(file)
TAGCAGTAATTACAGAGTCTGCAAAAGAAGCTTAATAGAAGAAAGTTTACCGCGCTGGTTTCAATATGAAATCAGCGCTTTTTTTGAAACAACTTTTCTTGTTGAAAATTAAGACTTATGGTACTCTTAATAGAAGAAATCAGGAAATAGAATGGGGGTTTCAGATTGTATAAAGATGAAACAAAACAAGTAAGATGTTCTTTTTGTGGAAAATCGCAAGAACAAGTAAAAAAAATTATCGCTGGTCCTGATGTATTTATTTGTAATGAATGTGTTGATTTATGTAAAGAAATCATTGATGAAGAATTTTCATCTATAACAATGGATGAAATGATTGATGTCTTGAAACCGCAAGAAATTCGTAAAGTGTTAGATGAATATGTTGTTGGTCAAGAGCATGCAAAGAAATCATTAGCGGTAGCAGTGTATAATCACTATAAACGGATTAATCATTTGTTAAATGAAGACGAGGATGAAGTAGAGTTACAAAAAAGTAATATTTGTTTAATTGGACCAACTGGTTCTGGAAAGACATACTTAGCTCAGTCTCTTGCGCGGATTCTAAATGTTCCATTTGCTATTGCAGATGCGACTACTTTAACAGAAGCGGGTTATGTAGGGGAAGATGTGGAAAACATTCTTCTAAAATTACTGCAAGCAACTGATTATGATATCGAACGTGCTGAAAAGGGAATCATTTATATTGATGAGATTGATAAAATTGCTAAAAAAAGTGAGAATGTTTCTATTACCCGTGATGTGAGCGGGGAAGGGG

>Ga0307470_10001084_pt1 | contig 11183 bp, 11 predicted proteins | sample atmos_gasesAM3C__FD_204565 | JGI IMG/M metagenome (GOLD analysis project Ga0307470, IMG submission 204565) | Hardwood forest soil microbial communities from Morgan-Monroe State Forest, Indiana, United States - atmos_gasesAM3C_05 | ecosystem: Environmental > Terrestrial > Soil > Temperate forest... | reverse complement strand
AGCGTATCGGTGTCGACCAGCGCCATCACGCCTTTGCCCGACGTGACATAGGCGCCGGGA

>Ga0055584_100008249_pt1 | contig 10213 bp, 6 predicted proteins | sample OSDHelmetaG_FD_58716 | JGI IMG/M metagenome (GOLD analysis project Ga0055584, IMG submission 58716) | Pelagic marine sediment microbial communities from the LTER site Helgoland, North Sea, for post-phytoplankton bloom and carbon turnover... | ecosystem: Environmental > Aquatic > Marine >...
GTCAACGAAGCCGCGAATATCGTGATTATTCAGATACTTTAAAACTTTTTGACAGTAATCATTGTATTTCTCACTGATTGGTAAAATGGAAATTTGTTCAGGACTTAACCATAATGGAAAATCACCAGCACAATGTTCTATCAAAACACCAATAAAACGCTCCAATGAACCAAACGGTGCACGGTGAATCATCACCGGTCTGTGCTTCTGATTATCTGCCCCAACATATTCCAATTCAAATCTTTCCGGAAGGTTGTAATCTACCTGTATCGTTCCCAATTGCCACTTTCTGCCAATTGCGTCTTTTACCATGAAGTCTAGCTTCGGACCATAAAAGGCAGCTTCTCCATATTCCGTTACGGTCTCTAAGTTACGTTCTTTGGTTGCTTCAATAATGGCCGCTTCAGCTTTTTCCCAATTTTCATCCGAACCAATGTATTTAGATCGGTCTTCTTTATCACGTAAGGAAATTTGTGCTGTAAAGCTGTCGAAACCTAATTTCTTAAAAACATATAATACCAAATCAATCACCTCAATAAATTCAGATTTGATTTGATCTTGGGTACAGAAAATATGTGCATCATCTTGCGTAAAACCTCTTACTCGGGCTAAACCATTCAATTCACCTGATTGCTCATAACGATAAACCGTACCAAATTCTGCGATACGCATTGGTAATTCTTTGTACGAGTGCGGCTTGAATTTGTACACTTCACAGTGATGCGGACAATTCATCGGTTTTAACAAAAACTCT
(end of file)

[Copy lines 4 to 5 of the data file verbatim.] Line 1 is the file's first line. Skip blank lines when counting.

>Ga0055584_100008249_pt1 | contig 10213 bp, 6 predicted proteins | sample OSDHelmetaG_FD_58716 | JGI IMG/M metagenome (GOLD analysis project Ga0055584, IMG submission 58716) | Pelagic marine sediment microbial communities from the LTER site Helgoland, North Sea, for post-phytoplankton bloom and carbon turnover... | ecosystem: Environmental > Aquatic > Marine >...
GTCAACGAAGCCGCGAATATCGTGATTATTCAGATACTTTAAAACTTTTTGACAGTAATCATTGTATTTCTCACTGATTGGTAAAATGGAAATTTGTTCAGGACTTAACCATAATGGAAAATCACCAGCACAATGTTCTATCAAAACACCAATAAAACGCTCCAATGAACCAAACGGTGCACGGTGAATCATCACCGGTCTGTGCTTCTGATTATCTGCCCCAACATATTCCAATTCAAATCTTTCCGGAAGGTTGTAATCTACCTGTATCGTTCCCAATTGCCACTTTCTGCCAATTGCGTCTTTTACCATGAAGTCTAGCTTCGGACCATAAAAGGCAGCTTCTCCATATTCCGTTACGGTCTCTAAGTTACGTTCTTTGGTTGCTTCAATAATGGCCGCTTCAGCTTTTTCCCAATTTTCATCCGAACCAATGTATTTAGATCGGTCTTCTTTATCACGTAAGGAAATTTGTGCTGTAAAGCTGTCGAAACCTAATTTCTTAAAAACATATAATACCAAATCAATCACCTCAATAAATTCAGATTTGATTTGATCTTGGGTACAGAAAATATGTGCATCATCTTGCGTAAAACCTCTTACTCGGGCTAAACCATTCAATTCACCTGATTGCTCATAACGATAAACCGTACCAAATTCTGCGATACGCATTGGTAATTCTTTGTACGAGTGCGGCTTGAATTTGTACACTTCACAGTGATGCGGACAATTCATCGGTTTTAACAAAAACTCT